Memera 2000 A100HE RCD 100A 30mA

Discussion in 'Electricians' Talk' started by rmc, Dec 23, 2021.

  1. rmc

    rmc Member

    I think I have an intermittent tripping fault caused by the unit not a circuit. Would anyone know the best replacement for this obsolete unit other than a second hand one?
  2. MGW

    MGW Screwfix Select

    I have found testing of RCD's a little hit and miss. I have had units which have passed but were tripping, and swapping stopped the tripping, when replacement also passed, and also units tripping due to strain on the cables, had 100 mA RCD's tripping when the test button on a 10 mA RCD socket pressed (MK not cheap) but in the main RCD's which show OK with a RCD tester are OK, the times when this was not the case are rare.

    The older RCD does seem to be affected by spikes, so likely a SPD would stop it, but a consumer unit is a type tested distribution unit, and to retain the type testing only items recommended by the manufacturer can be used, even if they seem to fit.

    So a botch up to keep things running can come back to bite one. Yes I have done it, when working in house, when working in house it is unlikely anyone is going to try it on, but I have been that electrical engineer who on finding a botch up has insisted the contractor corrects it. Likely if one of my own guys had done it would have turned a blind eye, unofficially told him don't do it again.

    So question one does it pass when tested with a RCD tester? If so what makes you think it is faulty? I am sure the one in my old house was tripping due to surges when a neighbour was welding. Two identical RCD's would hold for 18 months without a problem, then trip for seeming no reason for couple of weeks, then again two years no tripping.

    The RCD's were not built into a consumer unit, Wilex-board-with-RCD.jpg but mounted above the old Wylex fuse boxes, however done before the rules changed as to electrical equipment in the control of an ordinary person. But still today we have isolators before the CU to comply with HSE rules an live working, so not sure if we can still mount SPD or RCD in separate box before or after main CU?

    But I would not have done the above if at the time I could have bought a split load consumer unit. It was done around 1992, today would not be worth the effort, I would just change the CU.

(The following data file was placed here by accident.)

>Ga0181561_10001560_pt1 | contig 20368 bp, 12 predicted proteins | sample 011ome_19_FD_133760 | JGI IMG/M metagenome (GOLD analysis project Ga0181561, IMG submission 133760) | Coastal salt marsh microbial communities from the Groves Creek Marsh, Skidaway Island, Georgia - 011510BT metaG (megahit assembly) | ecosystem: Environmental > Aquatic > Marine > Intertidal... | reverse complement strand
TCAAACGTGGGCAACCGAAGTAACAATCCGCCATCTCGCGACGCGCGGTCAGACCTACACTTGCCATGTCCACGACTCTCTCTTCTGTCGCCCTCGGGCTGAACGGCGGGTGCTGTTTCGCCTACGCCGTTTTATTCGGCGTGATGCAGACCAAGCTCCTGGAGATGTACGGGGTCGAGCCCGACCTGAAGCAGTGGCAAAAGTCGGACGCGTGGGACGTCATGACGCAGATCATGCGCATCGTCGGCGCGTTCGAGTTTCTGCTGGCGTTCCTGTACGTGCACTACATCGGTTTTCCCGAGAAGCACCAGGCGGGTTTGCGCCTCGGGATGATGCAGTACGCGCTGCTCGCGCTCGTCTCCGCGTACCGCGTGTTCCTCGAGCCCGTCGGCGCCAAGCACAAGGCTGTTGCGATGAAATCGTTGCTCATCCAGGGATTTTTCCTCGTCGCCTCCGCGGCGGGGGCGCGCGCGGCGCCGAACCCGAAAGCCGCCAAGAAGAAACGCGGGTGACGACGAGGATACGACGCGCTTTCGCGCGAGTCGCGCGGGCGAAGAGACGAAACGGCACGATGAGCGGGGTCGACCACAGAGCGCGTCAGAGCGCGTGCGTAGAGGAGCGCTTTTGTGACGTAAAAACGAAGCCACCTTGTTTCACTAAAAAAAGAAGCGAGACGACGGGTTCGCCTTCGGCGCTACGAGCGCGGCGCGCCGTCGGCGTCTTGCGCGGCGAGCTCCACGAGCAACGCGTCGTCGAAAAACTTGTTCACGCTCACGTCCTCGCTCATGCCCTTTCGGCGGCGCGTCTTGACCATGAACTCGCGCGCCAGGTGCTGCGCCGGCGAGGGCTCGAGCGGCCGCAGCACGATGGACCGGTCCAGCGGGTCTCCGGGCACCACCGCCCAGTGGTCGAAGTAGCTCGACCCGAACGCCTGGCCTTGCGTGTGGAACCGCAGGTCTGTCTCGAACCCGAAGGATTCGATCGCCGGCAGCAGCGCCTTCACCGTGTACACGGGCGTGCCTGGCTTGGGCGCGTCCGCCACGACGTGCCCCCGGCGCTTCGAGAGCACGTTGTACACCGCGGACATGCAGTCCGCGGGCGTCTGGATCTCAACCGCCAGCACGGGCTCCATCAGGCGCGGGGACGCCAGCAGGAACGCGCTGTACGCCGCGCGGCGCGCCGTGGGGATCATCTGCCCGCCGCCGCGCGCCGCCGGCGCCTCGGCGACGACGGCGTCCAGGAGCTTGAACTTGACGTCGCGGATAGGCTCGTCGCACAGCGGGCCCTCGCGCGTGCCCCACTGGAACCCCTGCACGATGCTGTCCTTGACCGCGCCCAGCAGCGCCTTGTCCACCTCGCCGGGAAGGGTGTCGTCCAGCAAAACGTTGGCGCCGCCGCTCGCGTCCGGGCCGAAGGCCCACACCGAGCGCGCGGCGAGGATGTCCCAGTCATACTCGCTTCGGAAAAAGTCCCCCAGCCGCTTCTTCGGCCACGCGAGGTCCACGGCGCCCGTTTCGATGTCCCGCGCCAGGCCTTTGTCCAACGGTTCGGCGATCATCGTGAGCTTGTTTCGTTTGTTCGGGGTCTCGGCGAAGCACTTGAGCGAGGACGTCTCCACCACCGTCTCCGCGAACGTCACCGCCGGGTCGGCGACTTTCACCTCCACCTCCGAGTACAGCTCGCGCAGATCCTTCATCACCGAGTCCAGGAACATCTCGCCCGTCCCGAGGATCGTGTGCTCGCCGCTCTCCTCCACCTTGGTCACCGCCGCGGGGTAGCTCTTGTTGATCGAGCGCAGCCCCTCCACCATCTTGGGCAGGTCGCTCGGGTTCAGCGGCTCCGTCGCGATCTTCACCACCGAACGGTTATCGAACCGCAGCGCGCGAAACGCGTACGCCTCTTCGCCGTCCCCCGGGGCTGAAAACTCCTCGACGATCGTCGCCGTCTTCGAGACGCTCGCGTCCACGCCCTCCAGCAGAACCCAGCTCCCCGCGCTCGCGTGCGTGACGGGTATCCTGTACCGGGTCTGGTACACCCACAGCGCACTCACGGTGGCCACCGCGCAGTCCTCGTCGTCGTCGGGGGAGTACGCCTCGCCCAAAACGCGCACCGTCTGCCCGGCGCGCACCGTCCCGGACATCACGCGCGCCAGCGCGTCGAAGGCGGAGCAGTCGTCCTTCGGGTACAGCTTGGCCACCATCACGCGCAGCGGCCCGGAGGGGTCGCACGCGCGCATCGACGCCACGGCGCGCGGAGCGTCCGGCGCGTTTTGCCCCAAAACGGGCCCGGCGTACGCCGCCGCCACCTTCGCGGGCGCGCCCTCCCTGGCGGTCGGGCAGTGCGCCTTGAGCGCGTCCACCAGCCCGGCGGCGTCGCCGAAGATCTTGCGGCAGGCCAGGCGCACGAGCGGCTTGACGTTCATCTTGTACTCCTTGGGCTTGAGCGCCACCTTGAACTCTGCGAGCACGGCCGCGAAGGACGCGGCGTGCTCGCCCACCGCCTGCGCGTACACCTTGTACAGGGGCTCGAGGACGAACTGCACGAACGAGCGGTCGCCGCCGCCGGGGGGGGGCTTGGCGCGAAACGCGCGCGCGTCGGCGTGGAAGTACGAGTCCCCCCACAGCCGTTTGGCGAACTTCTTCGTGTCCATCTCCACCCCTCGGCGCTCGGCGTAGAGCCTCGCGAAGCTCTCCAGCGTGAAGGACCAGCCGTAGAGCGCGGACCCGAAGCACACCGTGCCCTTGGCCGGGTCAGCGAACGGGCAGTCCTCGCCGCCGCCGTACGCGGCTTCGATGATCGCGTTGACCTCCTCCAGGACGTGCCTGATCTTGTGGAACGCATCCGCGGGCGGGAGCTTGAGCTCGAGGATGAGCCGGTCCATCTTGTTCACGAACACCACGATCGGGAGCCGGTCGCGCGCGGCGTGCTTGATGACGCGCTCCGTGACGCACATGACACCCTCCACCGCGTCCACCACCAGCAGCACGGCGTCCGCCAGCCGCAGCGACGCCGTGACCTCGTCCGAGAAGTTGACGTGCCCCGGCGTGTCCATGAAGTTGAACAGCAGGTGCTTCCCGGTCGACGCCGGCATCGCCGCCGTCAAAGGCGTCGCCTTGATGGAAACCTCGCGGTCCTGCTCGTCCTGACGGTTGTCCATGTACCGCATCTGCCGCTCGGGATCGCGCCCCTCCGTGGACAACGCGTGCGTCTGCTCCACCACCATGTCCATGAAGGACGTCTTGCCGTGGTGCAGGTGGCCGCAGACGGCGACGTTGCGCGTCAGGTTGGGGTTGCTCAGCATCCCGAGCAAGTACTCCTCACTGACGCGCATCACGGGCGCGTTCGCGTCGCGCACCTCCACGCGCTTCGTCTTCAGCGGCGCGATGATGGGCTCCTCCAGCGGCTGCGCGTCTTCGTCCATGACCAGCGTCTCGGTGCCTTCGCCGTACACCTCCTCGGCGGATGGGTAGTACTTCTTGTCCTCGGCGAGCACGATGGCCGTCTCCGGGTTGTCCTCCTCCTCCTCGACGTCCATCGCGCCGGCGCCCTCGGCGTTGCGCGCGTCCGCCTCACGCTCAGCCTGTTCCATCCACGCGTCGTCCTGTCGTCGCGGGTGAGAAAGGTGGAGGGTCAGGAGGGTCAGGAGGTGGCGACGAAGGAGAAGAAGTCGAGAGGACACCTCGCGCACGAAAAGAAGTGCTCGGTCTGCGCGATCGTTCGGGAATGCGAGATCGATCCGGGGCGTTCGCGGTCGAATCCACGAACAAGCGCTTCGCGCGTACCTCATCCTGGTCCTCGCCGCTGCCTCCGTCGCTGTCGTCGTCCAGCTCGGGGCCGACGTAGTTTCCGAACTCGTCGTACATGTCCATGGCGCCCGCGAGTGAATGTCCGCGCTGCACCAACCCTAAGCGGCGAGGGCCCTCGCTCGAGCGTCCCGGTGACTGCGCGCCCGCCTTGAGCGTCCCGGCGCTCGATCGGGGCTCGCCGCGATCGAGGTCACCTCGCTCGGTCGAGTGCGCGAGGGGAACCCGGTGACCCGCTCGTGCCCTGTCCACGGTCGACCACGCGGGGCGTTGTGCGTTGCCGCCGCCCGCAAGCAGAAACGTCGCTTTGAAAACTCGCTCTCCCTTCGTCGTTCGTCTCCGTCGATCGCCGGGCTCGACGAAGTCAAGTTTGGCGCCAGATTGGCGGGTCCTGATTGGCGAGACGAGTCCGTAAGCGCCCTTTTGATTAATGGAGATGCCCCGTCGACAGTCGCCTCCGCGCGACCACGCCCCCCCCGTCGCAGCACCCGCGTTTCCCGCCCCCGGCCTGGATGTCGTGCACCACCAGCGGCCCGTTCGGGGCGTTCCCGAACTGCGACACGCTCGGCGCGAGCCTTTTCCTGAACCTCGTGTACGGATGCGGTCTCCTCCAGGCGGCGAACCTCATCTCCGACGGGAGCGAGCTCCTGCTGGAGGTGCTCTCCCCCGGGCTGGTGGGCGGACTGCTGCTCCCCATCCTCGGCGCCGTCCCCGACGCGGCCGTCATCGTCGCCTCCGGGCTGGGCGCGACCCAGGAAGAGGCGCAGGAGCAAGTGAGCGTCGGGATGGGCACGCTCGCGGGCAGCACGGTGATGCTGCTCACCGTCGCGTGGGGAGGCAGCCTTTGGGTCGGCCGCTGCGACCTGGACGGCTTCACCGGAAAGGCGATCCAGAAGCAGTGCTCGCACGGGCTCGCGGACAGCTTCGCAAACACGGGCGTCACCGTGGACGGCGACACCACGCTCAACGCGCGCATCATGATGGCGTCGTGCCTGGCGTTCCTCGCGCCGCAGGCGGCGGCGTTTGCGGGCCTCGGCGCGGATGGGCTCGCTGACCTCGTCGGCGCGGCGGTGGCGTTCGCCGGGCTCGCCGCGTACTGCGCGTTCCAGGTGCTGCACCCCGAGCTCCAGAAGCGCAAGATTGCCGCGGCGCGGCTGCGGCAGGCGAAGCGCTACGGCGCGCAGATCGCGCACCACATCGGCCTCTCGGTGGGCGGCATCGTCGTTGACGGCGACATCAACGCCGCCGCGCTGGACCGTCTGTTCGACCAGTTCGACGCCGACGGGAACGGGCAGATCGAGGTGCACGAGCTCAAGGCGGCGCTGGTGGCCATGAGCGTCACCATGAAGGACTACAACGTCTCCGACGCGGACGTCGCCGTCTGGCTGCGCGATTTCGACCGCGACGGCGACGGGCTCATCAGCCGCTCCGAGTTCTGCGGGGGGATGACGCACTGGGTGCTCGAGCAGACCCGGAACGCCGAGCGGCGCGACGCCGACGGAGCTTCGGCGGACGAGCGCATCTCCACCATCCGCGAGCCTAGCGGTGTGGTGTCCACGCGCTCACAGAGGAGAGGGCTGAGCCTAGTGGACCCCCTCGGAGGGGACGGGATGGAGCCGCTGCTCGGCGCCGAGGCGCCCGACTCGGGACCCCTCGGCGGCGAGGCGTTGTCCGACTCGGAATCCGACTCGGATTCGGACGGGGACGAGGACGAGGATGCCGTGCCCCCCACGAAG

3. The Happy Builder

    The Happy Builder Screwfix Select

    A complete new consumer unit ;)
  4. Tony Goddard

    Tony Goddard Screwfix Select

    As Happy alludes to, a Memera 2000 is an old unit and probably due replacement, but there are two options if you don't want that expense. First is buy an SH RCD from ebay and hope its OK, you should have it tested by someone with an RCD tester to ensure it is working.

    Second option, if this is a fully RCD protected board with just 1 RCD, you could replace the RCD with a main switch and fit a new separate RCD on the incoming tails.

    Third option, change the lot for a new board!
  5. adgjl

    adgjl Active Member

    Do you have a smart meter close to the rcd?
  6. rmc

    rmc Member

    Many Thanks for the various replies. Sorry for my delay in responding, I wasn't being ignorant, but the ******* RCDO failed completely shortly after posting this, taking out Router and plunging me back into 1970s era, except with the lights still on...:(

    RCDO simply would not reset even with all three circuit fuses (Kitchen; Sockets; Cooker) pulled out.

    A helpful eBay Company got me a second hand (but tested) RCDO for this morning, ordered just before blackout here, and an equally helpful local sparky spent a couple of hours fitting it then dealing with nuisance trips that still followed during testing. Bit of a confusing couple of hours for both of us really. Don't think there's much doubt the old RCDO was faulty given it wouldn't reset even with all circuits disconnected. Spent a bit of a wild goose chase trying to find why some appliances sometimes did/did not trip the new one, which he'd ramp tested and confirmed worked. Also checked insulation which seemed fine.

    He discovered the garage has (obviously wrongly) been fed from a spur from Kitchen ring by previous owner. He wasn't impressed. But this garage also has two fridge/freezers bringing the total count with kitchen to three. He tended towards saying I have 'pushed my freezer luck' too far, as these can leak to earth a bit and surge at start-up, and with the knackered old RCDO perhaps even less tolerant. He's going to quote for running a separate spur to garage from the outside meter box, with external armoured cable around front of house, not from the old and fairly full Memera 2000 box.

    For the person who asked about Smartmeter, yes one fitted in last year and quite close to CU (2 meters?). Though similar episode of nuisance tripping preceded its installation and went away of its own. What are you thinking about this?